From Vietnam’s water puppets, to the marionettes of France, and the bunrako of Japanese, traditional puppetry around the world have found themselves a home within modern puppet theatres. Regular live shows keep the culture alive, while introducing the art to visitors, near and far.
In Malaysia, the humble wayang kulit, or the ancient art of shadow puppetry, is still trying to step out of the shadows. For Mohd Jufry Yusoff, it is a life-long mission.
Tugging at the Heartstrings
Jufry is a tok dalang, a master puppeteer in the art of wayang kulit. Born in Kelantan, the 57-year-old descended from a long line of puppeteers.
He remembers sitting beside his grandfather, Mamat Semail, during wayang kulit performances, watching as he commanded the stage. The plays, usually depicting mythical tales, would be accompanied by traditional percussion instruments. Jufry was only six then, but his love for puppetry only grew ever since, leading him to pursue his studies in traditional arts.
In the 1980, Jufry moved to Penang with his uncle to study both wayang kulit and gamelan music. He eventually became a cultural artist and lecturer at Universiti Sains Malaysia (USM), where he accepts students at the Wak Long Music & Art Centre.
Today, the Wak Long Music & Art Centre promotes traditional arts such as wayang kulit, gamelan and Mak Yong, a mysterious theatre form originated from Kelantan, amongst others.
The centre currently has about 20 musicians and 10 dancers, but puppeteers are hard to find in Penang. “In Penang, there are about 2 to 3 tok dalangs,” Jufry said.
Jufry explained that the tok dalang is the most important element of a shadow play. First and foremost, he has to take on at least 10 characters. While narrating the story, he has to switch between voices, taking care of the speech and intonation. And if that is not enough, he has to know how to sing. Not an easy feat!
Finding the Light beyond the Shadows
These days, wayang kulit artists have adapted to the changing times to attract modern viewers. In recent years, a Star Wars shadow play performance took Malaysian news by storm. Although the play retained age-old techniques and music, it featured a contemporary storyline and sounds. As for Jufry, he touches on current issues in his shadow plays.
However, that alone is not enough to save a dying art.
In other countries like Vietnam, there is a dedicated space to put on daily puppet performances. There isn’t one in Penang yet. We are looking for a space where we can perform every day. – Jufry
In the past, villagers and townsfolks would gather in an open-air makeshift theatre to watch wayang kulit, where the artists behind the screen create an interplay of light, action and traditional music. A vibrant spectacle common in a cradle of culture like Kelantan, but not so in a fast-developing Penang.
Not having a place to host traditional art performances in proves to be a challenge for Jufry and his team, as he has to make sure the rent and cost of musicians can be covered each time they do a live showing.
Currently, they are only able to perform when there are special requests or events like the Pesta Pulau Pinang. Thankfully, Penang does not lack festivals that promote its cultural arts and traditions.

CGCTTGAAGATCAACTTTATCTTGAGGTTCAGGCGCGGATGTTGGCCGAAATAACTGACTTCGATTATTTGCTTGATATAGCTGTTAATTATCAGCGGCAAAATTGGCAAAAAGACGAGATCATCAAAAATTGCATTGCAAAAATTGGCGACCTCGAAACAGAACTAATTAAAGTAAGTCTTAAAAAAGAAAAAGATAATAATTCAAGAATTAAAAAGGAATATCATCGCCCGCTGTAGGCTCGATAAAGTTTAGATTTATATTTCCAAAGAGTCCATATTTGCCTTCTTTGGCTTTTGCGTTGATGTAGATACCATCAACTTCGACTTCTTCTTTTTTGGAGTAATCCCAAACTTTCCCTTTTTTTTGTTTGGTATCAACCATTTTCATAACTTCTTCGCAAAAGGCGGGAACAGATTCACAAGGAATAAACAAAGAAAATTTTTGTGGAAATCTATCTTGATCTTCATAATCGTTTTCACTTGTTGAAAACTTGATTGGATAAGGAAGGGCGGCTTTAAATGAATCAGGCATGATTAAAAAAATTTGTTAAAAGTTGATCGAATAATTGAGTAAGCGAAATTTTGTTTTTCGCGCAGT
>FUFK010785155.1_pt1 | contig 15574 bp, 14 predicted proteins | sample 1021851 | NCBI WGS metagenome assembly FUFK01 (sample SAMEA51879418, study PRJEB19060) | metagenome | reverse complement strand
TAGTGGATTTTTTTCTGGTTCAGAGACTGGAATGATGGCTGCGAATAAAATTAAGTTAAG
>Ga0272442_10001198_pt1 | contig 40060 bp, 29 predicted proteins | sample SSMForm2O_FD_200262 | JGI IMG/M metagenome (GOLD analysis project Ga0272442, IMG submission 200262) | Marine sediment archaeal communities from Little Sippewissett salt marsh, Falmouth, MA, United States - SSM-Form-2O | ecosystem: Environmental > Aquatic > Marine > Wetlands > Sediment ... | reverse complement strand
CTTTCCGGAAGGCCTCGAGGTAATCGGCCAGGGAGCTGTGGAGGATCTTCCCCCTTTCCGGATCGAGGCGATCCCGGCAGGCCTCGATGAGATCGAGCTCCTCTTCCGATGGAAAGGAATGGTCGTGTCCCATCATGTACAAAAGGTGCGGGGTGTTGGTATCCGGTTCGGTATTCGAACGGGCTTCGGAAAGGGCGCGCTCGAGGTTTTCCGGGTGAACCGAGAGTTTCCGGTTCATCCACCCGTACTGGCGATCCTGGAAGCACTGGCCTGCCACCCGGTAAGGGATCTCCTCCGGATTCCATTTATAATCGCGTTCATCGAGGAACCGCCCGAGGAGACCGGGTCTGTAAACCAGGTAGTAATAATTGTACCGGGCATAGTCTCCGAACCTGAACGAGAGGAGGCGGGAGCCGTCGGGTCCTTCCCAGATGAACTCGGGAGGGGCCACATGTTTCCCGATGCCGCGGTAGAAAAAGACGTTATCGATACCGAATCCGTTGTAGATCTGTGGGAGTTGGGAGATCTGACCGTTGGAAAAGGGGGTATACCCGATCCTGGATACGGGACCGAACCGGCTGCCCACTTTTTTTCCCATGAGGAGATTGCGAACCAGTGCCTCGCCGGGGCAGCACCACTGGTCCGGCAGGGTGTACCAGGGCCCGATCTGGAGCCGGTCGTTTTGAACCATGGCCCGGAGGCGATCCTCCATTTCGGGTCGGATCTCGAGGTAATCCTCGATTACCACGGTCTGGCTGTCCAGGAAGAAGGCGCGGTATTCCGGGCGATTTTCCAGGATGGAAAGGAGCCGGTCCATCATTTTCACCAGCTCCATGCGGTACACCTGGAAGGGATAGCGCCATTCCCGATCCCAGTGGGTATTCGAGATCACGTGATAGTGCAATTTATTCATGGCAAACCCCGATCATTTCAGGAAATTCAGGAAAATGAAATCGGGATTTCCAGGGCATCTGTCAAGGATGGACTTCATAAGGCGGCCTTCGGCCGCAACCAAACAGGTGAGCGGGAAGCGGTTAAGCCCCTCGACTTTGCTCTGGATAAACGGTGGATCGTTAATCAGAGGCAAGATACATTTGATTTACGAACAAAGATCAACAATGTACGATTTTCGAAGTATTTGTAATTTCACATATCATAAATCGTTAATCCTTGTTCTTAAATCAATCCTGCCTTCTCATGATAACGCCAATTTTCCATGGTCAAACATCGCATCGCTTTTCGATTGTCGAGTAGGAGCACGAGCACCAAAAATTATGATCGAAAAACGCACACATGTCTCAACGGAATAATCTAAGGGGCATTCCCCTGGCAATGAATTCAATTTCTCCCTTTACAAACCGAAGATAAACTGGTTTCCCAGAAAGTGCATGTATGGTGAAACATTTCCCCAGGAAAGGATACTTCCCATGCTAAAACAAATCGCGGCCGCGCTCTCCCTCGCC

He hopes that traditional arts can be revived on stage with a modern audience, particularly with tourists. One potential location he has been eyeing is along Lebuh Chulia.
Another initiative in the plans is the “Traditions in Motion” showcase. Previously held at Balik Pulau in 2016, visitors would be able to experience cultural dances, shadow play performances and cultural art demonstrations.
When asked about whether there is still hope for a new generation of artists, Jufry shared that there are traditional art courses to encourage youth participation. Although the art of shadow puppetry is traditionally passed down within the family, it can now be taken as a subject in certain universities.
To date, there are two students undergoing training in his studio. His own children have also shown interest.
Jufry is also working on developing a traditional arts certification in the coming years, which allows artists-in-training to be recognized for their skills and dedication. For one, completing 600 hours of training in wayang kulit across 6 months could give students a basic certificate. Another 1000 or 2000 hours would earn them a higher qualification.
Perhaps this recognition would get more people to be involved, refine their skills, and pursue it on a professional level, just as you would with music or fine arts.
Making of the Mystical Art
Before mastering stage techniques and storytelling, a tok dalangmust know how to make his own shadow puppets. Crafted with intricate designs and painted in different colours, well-made puppets can take a life of their own on stage. Some can even move their hands and mouth.
According to Jufry, simple characters like the clown and maidservant would only take 2 to 3 hours to finish. Complex characters that require finer detailing and elaborate patterns often take up about 4 to 5 days.
Apart from teaching university students, Jufry also runs shadow puppet making classes. In a typical 3-hour workshop, Jufry teaches people how to turn cured goatskin into a simple puppet. It is more technical than it seems, as they would then have to trace the pattern, cut out the perforations, carve the details, and paint the puppet.
After the class, participants at the studio will have a chance to play some traditional musical instruments, a crucial part in a shadow play, followed by a tutorial on the stage techniques he learned from his grandfather.
To Jufry, it is his responsibility as a puppeteer to keep the heart of this cultural heritage beating for years to come. By educating the younger generation and finding ways to promote it on a larger scale, perhaps this could be possible.